The Syrian National Council has evolved tremendously since its founding and has formulated a sophisticated strategy to guide Syria through a post-Assad transition to democracy. Most significantly, the SNC has worked to overcome the imaginary sectarian divisions that the Assad regime has worked so carefully to inflame. The SNC leadership and general membership includes representatives of every political, religious, and ethnic group within Syrian society. Furthermore, it has emphasized transitional justice and respect for human rights, especially accounting for possible attempts to seek retribution against the Alawite community.

While the SNC has been remarkable in its growth and improvement in such a short time and under such daunting conditions, the international community has not responded in kind. Assad has mounted a long, relentless, brutal campaign to restore the wall of fear, slaughtering civilians en masse by shelling neighborhoods like Bab Amr, and even carrying out mass executions. Yet the international community has stood by and done nothing. This is the great tragedy of the current situation: Now that the Syrian people have finally breached the fear barrier, we have been left entirely alone.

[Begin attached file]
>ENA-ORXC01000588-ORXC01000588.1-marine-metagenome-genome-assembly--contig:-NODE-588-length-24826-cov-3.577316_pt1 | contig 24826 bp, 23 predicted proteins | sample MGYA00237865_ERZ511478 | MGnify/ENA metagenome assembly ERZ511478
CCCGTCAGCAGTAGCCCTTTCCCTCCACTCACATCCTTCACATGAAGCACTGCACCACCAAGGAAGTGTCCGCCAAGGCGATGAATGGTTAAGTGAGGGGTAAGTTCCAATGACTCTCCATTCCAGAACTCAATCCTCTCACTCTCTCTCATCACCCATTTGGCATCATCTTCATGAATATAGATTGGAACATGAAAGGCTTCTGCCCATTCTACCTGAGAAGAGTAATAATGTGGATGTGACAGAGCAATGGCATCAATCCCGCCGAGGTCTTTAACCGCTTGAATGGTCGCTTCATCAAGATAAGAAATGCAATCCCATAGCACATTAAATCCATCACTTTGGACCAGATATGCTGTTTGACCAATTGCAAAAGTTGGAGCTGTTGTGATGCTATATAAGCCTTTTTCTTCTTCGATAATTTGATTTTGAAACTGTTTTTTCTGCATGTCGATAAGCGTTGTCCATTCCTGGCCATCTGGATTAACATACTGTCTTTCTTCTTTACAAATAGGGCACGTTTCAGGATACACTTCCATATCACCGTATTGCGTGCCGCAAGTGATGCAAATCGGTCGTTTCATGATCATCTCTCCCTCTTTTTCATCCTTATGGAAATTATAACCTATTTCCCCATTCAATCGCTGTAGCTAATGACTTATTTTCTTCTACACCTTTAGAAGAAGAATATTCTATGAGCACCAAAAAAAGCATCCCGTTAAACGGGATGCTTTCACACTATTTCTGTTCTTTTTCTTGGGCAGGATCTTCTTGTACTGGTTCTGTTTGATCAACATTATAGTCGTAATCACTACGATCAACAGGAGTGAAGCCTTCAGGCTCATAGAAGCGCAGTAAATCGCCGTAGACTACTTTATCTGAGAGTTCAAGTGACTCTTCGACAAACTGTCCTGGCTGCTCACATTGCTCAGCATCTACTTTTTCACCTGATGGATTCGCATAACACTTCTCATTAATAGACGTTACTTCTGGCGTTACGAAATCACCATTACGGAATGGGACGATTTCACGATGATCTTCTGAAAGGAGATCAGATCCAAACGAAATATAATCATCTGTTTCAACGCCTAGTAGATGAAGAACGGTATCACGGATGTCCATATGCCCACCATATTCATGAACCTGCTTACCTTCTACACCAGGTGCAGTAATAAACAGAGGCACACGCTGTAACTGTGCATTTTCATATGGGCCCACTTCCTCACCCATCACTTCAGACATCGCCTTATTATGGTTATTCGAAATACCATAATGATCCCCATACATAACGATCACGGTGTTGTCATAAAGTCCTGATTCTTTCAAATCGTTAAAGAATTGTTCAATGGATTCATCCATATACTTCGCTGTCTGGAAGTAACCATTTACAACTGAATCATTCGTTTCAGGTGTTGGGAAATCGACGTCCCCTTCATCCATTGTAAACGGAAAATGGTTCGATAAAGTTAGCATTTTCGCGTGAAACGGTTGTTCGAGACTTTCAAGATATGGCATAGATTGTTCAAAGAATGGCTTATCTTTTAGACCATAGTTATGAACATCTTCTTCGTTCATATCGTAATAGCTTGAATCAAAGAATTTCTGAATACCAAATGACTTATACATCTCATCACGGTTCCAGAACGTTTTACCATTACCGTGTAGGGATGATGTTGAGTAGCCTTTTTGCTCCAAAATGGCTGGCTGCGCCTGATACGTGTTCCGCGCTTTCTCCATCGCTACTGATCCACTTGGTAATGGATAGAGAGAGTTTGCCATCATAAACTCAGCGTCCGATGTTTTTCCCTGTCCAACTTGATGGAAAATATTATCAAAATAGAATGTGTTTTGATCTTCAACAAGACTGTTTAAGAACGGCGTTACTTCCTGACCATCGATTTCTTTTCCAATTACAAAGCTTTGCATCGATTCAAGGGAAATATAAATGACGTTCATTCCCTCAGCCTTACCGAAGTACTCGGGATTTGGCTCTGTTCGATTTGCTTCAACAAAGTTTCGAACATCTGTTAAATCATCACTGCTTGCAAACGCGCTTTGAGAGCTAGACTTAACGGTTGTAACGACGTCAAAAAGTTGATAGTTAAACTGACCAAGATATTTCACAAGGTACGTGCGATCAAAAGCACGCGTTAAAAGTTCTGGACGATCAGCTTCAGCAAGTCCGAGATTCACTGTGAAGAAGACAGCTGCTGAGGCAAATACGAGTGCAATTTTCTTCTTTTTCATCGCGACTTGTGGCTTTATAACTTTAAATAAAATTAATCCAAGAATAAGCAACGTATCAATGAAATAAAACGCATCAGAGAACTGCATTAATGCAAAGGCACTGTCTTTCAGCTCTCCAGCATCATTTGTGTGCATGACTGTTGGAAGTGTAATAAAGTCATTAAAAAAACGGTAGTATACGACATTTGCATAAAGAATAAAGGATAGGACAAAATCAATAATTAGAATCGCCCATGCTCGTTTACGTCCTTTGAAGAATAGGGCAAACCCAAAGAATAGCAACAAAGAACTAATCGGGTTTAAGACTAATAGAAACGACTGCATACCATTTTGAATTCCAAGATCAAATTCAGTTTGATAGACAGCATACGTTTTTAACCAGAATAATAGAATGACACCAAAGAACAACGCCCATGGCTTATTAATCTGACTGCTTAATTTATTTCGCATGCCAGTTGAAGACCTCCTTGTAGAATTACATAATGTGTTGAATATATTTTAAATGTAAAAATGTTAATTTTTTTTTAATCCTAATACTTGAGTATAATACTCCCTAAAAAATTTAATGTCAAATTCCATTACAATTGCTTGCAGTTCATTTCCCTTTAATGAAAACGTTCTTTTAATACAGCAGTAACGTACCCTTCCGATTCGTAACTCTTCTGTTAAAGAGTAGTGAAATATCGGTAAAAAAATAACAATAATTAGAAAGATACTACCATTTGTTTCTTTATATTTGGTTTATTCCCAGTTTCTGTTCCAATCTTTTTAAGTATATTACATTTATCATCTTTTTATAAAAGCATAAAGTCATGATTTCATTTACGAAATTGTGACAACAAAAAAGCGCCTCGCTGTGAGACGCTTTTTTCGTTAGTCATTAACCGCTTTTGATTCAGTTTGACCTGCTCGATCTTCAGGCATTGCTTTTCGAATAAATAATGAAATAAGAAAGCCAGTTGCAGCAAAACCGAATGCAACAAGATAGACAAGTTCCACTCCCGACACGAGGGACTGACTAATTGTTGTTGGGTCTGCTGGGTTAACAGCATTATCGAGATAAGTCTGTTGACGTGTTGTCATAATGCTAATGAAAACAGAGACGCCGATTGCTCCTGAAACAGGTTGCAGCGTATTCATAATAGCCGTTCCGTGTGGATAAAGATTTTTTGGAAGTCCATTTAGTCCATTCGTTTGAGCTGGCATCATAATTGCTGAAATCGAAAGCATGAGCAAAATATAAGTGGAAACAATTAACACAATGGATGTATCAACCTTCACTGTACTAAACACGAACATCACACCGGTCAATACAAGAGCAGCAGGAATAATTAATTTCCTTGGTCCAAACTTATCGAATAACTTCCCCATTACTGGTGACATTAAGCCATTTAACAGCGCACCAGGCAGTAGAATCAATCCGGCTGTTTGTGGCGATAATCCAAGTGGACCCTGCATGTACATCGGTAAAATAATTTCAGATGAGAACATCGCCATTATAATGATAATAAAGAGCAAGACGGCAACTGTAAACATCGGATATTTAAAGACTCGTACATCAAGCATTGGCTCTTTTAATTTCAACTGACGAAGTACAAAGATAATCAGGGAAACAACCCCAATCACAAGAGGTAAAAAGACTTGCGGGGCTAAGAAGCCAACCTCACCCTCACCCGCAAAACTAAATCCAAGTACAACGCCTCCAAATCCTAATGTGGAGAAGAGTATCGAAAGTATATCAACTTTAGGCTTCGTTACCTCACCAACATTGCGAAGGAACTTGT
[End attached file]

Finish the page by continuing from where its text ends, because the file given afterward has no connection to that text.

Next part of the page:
Radwan Ziadeh is spokesperson for the Syrian National Council and a fellow at the Institute for Social Policy and Understanding in Washington.

This article was published on April 30, 2012 in The New Republic. Read it here.

ISPU scholars are provided a space on our site to display a selection of op-eds. These were not necessarily commissioned by ISPU, nor is their presence on the site equal to an endorsement of the content. The opinions expressed are that of the author and do not necessarily reflect the views of ISPU.

Share via
Copy link
Powered by Social Snap